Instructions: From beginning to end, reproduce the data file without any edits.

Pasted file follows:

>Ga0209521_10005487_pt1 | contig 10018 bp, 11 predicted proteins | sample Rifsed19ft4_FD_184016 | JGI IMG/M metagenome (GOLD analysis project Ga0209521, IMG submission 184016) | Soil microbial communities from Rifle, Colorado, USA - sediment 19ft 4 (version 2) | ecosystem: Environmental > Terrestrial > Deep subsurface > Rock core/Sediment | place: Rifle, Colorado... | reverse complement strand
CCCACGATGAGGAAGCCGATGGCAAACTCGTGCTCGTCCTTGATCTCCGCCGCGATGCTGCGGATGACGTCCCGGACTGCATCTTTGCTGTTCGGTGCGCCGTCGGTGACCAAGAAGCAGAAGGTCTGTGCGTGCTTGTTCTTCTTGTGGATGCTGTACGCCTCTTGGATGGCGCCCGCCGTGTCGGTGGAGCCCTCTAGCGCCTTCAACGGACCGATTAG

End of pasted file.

>Ga0209521_10005487_pt1 | contig 10018 bp, 11 predicted proteins | sample Rifsed19ft4_FD_184016 | JGI IMG/M metagenome (GOLD analysis project Ga0209521, IMG submission 184016) | Soil microbial communities from Rifle, Colorado, USA - sediment 19ft 4 (version 2) | ecosystem: Environmental > Terrestrial > Deep subsurface > Rock core/Sediment | place: Rifle, Colorado... | reverse complement strand
CCCACGATGAGGAAGCCGATGGCAAACTCGTGCTCGTCCTTGATCTCCGCCGCGATGCTGCGGATGACGTCCCGGACTGCATCTTTGCTGTTCGGTGCGCCGTCGGTGACCAAGAAGCAGAAGGTCTGTGCGTGCTTGTTCTTCTTGTGGATGCTGTACGCCTCTTGGATGGCGCCCGCCGTGTCGGTGGAGCCCTCTAGCGCCTTCAACGGACCGATTAG